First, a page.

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Tuesday, December 10, 2013

Zombie Revolution

I always thought about zombies as being about revolution, one generation consuming the next.
~ George Romero

George Romero may have introduced the living dead to modern popular culture, but did you know that zombies have also been researched, scientifically?  In the early 1980's, Canadian anthropologist Wade Davis researched zombies in Haiti in search of a scientific explanation for the undead. He studied natural neurotoxins found in Haitian zombie powder, including puffer fish venom, tetrodotoxin. He claimed that a combination of zombie powder and Voodoo sorcery rituals were used to enslave , or zombify, people as a form of punishment. Wade wrote two books about his research, Serpent and the Rainbow,  and Passage of Darkness, which is generally considered to be the more scientific of the two books. You can read a review and synopsis of Passage of Darkness here:

One of my favorite zombie movies (other than Romero's films) is I Walked with a Zombie. (1943)
It is beautiful, spooky and the actor Darby Jones, who plays the zombie Carrefour, is as scary a zombie as you could conjure. 

25 years later George Romero set the undead loose to roam and lurch menacingly, en masse, into our collective consciousness, at a time when our country was exploding with political and social unrest. Night of the Living Dead channels the anxieties and fears of 1968 in a classically themed horror movie. The movie takes place in Pittsburgh and features real Pittsburghers including Chilly Billy Cardille, the popular host of Chiller theater, a beloved cult local tv show that did a truly great job presenting and popularizing sci-fi and horror movies. The movie also features one of my best friends from high school, Kyra Schon, our favorite little trowel wielding zombie girl . It is something of an odd testament to both Pittsburgh, and to those times, that most everyone took Kyra's zombie fame in stride. I mean, of course Kyra played a flesh eating zombie when she was 11 years old, what of it? Today you can keep up with Kyra through her blog.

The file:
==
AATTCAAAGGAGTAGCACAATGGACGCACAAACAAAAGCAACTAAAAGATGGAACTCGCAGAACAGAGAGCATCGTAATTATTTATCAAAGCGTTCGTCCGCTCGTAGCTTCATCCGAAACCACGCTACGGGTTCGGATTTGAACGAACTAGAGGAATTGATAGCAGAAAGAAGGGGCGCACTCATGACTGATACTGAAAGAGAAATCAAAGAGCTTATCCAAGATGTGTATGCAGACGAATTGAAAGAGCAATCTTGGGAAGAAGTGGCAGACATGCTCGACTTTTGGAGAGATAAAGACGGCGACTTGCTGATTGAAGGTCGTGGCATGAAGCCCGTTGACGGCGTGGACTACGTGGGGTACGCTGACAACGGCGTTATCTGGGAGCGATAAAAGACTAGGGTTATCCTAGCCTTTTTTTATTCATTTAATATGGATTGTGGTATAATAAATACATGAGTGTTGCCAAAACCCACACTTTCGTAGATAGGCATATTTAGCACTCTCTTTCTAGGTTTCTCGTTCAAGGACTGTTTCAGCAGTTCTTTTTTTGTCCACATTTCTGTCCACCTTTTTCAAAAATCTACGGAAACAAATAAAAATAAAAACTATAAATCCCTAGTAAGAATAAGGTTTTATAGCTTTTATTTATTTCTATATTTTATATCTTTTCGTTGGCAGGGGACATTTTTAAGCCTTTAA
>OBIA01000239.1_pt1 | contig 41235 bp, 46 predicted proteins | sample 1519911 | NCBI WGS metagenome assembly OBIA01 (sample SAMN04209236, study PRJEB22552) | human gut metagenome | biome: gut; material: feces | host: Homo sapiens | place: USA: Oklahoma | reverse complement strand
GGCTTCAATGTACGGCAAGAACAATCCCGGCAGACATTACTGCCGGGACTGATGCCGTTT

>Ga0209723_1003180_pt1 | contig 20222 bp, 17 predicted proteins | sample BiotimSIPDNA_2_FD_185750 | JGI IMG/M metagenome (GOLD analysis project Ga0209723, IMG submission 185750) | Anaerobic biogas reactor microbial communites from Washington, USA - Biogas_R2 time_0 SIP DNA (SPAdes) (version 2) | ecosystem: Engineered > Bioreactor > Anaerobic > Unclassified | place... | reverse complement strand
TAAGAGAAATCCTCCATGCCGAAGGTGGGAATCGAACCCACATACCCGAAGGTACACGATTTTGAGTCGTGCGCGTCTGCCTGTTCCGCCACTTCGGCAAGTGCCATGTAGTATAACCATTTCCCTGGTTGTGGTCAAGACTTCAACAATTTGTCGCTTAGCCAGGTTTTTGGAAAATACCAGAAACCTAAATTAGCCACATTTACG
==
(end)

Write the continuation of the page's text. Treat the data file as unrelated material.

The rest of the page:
Kyra, about 5 years after playing Karen Cooper, flesh eating zombie child.
Which brings us to 2013 and  The Zombie Autopsies, a zombie science phenomenon by Harvard professor Steve Schlozman, MD, who is also an advisor for our  Kavli Science in Fiction video contest.
Steve Schlozman's book The Zombie Autopsies: Secret Notebooks from the Zombie Apocalypse has been film optioned by none other than George Romero, and his zombie science curriculum has been creatively adapted by Texas Instruments, as part of innovative STEM program, The Stem Behind Hollywood.

Steve answers the simple question, Why Zombies? with considerable eloquence and wit, in an interview we just did.  You can check out his musings here.

Oh sure, there are dozens of zombie movies and tv series out there. Some of them are quite good and feature compelling dystopian scenarios, beyond the blood, gore, and mayhem. But personally, I like the old classics. You know, the movies where messed up people walk slowly towards you, dead, but not dead.

And just in case any of you need to be reminded just what a great flick "Night of the Living Dead" is, or you just need a good dose of zombie terror before you drift off to sleep on this cold winter night.

Tuesday, October 29, 2013

Halloween and The Science of Monsters

There are no vampires, werewolves, zombies.  No Frankenstein monster, no bigfoot ape man, no outer space aliens in assorted shapes and sizes. Sorry, they don't exist because science has not found them. And as science is based on empirical evidence, science says... no way.

And yet.... we have been drawn to monsters probably since the dawn of mankind.